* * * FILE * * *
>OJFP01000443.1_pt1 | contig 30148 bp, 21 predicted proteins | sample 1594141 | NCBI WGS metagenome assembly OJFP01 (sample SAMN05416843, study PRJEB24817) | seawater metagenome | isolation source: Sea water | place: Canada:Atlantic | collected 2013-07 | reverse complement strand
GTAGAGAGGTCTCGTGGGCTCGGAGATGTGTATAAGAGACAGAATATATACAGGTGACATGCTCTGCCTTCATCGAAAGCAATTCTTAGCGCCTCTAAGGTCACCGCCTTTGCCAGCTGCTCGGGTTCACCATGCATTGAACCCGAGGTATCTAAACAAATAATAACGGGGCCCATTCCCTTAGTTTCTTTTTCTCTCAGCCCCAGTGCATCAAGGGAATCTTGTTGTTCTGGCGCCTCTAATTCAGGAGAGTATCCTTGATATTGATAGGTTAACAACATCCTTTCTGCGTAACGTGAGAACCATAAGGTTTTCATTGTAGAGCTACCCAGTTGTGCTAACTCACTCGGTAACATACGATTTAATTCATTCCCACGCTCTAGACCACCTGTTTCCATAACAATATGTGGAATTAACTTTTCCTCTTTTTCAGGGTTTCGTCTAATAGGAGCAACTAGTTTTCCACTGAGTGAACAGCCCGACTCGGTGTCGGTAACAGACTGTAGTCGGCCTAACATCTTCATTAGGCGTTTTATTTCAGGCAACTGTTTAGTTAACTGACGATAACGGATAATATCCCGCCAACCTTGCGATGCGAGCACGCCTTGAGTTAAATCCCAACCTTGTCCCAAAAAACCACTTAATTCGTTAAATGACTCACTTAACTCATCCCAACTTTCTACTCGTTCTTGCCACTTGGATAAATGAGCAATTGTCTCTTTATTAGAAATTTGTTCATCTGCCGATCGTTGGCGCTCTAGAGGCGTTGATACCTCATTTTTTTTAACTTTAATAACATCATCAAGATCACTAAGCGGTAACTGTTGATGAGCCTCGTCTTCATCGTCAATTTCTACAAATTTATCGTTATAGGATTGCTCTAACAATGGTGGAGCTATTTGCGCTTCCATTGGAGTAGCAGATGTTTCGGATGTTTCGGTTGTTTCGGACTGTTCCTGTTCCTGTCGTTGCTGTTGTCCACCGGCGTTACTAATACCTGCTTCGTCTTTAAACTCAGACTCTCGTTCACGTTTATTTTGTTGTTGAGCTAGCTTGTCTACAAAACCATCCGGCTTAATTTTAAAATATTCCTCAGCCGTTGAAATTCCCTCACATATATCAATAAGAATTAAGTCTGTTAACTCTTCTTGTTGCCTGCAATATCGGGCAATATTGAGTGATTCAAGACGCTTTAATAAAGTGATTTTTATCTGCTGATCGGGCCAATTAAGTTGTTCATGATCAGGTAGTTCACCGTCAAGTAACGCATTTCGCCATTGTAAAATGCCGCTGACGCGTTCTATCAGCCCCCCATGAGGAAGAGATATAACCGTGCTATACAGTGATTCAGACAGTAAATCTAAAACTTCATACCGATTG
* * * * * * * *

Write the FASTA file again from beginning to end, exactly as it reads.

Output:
>OJFP01000443.1_pt1 | contig 30148 bp, 21 predicted proteins | sample 1594141 | NCBI WGS metagenome assembly OJFP01 (sample SAMN05416843, study PRJEB24817) | seawater metagenome | isolation source: Sea water | place: Canada:Atlantic | collected 2013-07 | reverse complement strand
GTAGAGAGGTCTCGTGGGCTCGGAGATGTGTATAAGAGACAGAATATATACAGGTGACATGCTCTGCCTTCATCGAAAGCAATTCTTAGCGCCTCTAAGGTCACCGCCTTTGCCAGCTGCTCGGGTTCACCATGCATTGAACCCGAGGTATCTAAACAAATAATAACGGGGCCCATTCCCTTAGTTTCTTTTTCTCTCAGCCCCAGTGCATCAAGGGAATCTTGTTGTTCTGGCGCCTCTAATTCAGGAGAGTATCCTTGATATTGATAGGTTAACAACATCCTTTCTGCGTAACGTGAGAACCATAAGGTTTTCATTGTAGAGCTACCCAGTTGTGCTAACTCACTCGGTAACATACGATTTAATTCATTCCCACGCTCTAGACCACCTGTTTCCATAACAATATGTGGAATTAACTTTTCCTCTTTTTCAGGGTTTCGTCTAATAGGAGCAACTAGTTTTCCACTGAGTGAACAGCCCGACTCGGTGTCGGTAACAGACTGTAGTCGGCCTAACATCTTCATTAGGCGTTTTATTTCAGGCAACTGTTTAGTTAACTGACGATAACGGATAATATCCCGCCAACCTTGCGATGCGAGCACGCCTTGAGTTAAATCCCAACCTTGTCCCAAAAAACCACTTAATTCGTTAAATGACTCACTTAACTCATCCCAACTTTCTACTCGTTCTTGCCACTTGGATAAATGAGCAATTGTCTCTTTATTAGAAATTTGTTCATCTGCCGATCGTTGGCGCTCTAGAGGCGTTGATACCTCATTTTTTTTAACTTTAATAACATCATCAAGATCACTAAGCGGTAACTGTTGATGAGCCTCGTCTTCATCGTCAATTTCTACAAATTTATCGTTATAGGATTGCTCTAACAATGGTGGAGCTATTTGCGCTTCCATTGGAGTAGCAGATGTTTCGGATGTTTCGGTTGTTTCGGACTGTTCCTGTTCCTGTCGTTGCTGTTGTCCACCGGCGTTACTAATACCTGCTTCGTCTTTAAACTCAGACTCTCGTTCACGTTTATTTTGTTGTTGAGCTAGCTTGTCTACAAAACCATCCGGCTTAATTTTAAAATATTCCTCAGCCGTTGAAATTCCCTCACATATATCAATAAGAATTAAGTCTGTTAACTCTTCTTGTTGCCTGCAATATCGGGCAATATTGAGTGATTCAAGACGCTTTAATAAAGTGATTTTTATCTGCTGATCGGGCCAATTAAGTTGTTCATGATCAGGTAGTTCACCGTCAAGTAACGCATTTCGCCATTGTAAAATGCCGCTGACGCGTTCTATCAGCCCCCCATGAGGAAGAGATATAACCGTGCTATACAGTGATTCAGACAGTAAATCTAAAACTTCATACCGATTG